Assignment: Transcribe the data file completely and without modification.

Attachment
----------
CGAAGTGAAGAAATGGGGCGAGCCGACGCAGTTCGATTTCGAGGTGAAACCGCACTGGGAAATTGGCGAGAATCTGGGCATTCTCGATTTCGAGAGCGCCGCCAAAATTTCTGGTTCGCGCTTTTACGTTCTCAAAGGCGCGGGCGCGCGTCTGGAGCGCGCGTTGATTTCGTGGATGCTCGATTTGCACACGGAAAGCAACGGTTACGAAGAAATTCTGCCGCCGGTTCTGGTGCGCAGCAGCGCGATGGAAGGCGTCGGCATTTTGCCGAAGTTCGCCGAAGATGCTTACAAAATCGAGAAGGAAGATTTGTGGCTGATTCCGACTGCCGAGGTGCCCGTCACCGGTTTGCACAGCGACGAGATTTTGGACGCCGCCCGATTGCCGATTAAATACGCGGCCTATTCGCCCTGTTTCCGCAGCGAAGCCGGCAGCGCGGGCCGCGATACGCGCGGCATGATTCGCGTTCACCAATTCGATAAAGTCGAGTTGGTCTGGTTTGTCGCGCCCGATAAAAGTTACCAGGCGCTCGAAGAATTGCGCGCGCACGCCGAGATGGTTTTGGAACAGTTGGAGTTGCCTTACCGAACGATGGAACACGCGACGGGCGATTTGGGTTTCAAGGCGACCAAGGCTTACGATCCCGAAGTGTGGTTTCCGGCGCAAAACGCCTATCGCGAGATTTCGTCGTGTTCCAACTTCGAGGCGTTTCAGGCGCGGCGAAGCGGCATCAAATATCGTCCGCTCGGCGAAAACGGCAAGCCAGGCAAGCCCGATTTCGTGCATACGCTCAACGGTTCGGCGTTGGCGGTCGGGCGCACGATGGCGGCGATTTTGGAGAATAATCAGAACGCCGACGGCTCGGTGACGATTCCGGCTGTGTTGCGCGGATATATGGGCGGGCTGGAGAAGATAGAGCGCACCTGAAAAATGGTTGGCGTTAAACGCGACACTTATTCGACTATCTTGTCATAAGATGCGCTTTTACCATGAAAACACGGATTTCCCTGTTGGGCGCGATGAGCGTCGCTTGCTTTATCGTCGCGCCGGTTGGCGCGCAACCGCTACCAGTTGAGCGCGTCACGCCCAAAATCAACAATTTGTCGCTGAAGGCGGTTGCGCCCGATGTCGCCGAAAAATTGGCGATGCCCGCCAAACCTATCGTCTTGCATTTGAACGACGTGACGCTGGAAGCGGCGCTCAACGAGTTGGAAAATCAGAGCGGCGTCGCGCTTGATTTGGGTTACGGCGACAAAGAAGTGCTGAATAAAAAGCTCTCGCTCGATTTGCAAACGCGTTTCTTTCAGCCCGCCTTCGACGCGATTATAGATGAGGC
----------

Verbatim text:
CGAAGTGAAGAAATGGGGCGAGCCGACGCAGTTCGATTTCGAGGTGAAACCGCACTGGGAAATTGGCGAGAATCTGGGCATTCTCGATTTCGAGAGCGCCGCCAAAATTTCTGGTTCGCGCTTTTACGTTCTCAAAGGCGCGGGCGCGCGTCTGGAGCGCGCGTTGATTTCGTGGATGCTCGATTTGCACACGGAAAGCAACGGTTACGAAGAAATTCTGCCGCCGGTTCTGGTGCGCAGCAGCGCGATGGAAGGCGTCGGCATTTTGCCGAAGTTCGCCGAAGATGCTTACAAAATCGAGAAGGAAGATTTGTGGCTGATTCCGACTGCCGAGGTGCCCGTCACCGGTTTGCACAGCGACGAGATTTTGGACGCCGCCCGATTGCCGATTAAATACGCGGCCTATTCGCCCTGTTTCCGCAGCGAAGCCGGCAGCGCGGGCCGCGATACGCGCGGCATGATTCGCGTTCACCAATTCGATAAAGTCGAGTTGGTCTGGTTTGTCGCGCCCGATAAAAGTTACCAGGCGCTCGAAGAATTGCGCGCGCACGCCGAGATGGTTTTGGAACAGTTGGAGTTGCCTTACCGAACGATGGAACACGCGACGGGCGATTTGGGTTTCAAGGCGACCAAGGCTTACGATCCCGAAGTGTGGTTTCCGGCGCAAAACGCCTATCGCGAGATTTCGTCGTGTTCCAACTTCGAGGCGTTTCAGGCGCGGCGAAGCGGCATCAAATATCGTCCGCTCGGCGAAAACGGCAAGCCAGGCAAGCCCGATTTCGTGCATACGCTCAACGGTTCGGCGTTGGCGGTCGGGCGCACGATGGCGGCGATTTTGGAGAATAATCAGAACGCCGACGGCTCGGTGACGATTCCGGCTGTGTTGCGCGGATATATGGGCGGGCTGGAGAAGATAGAGCGCACCTGAAAAATGGTTGGCGTTAAACGCGACACTTATTCGACTATCTTGTCATAAGATGCGCTTTTACCATGAAAACACGGATTTCCCTGTTGGGCGCGATGAGCGTCGCTTGCTTTATCGTCGCGCCGGTTGGCGCGCAACCGCTACCAGTTGAGCGCGTCACGCCCAAAATCAACAATTTGTCGCTGAAGGCGGTTGCGCCCGATGTCGCCGAAAAATTGGCGATGCCCGCCAAACCTATCGTCTTGCATTTGAACGACGTGACGCTGGAAGCGGCGCTCAACGAGTTGGAAAATCAGAGCGGCGTCGCGCTTGATTTGGGTTACGGCGACAAAGAAGTGCTGAATAAAAAGCTCTCGCTCGATTTGCAAACGCGTTTCTTTCAGCCCGCCTTCGACGCGATTATAGATGAGGC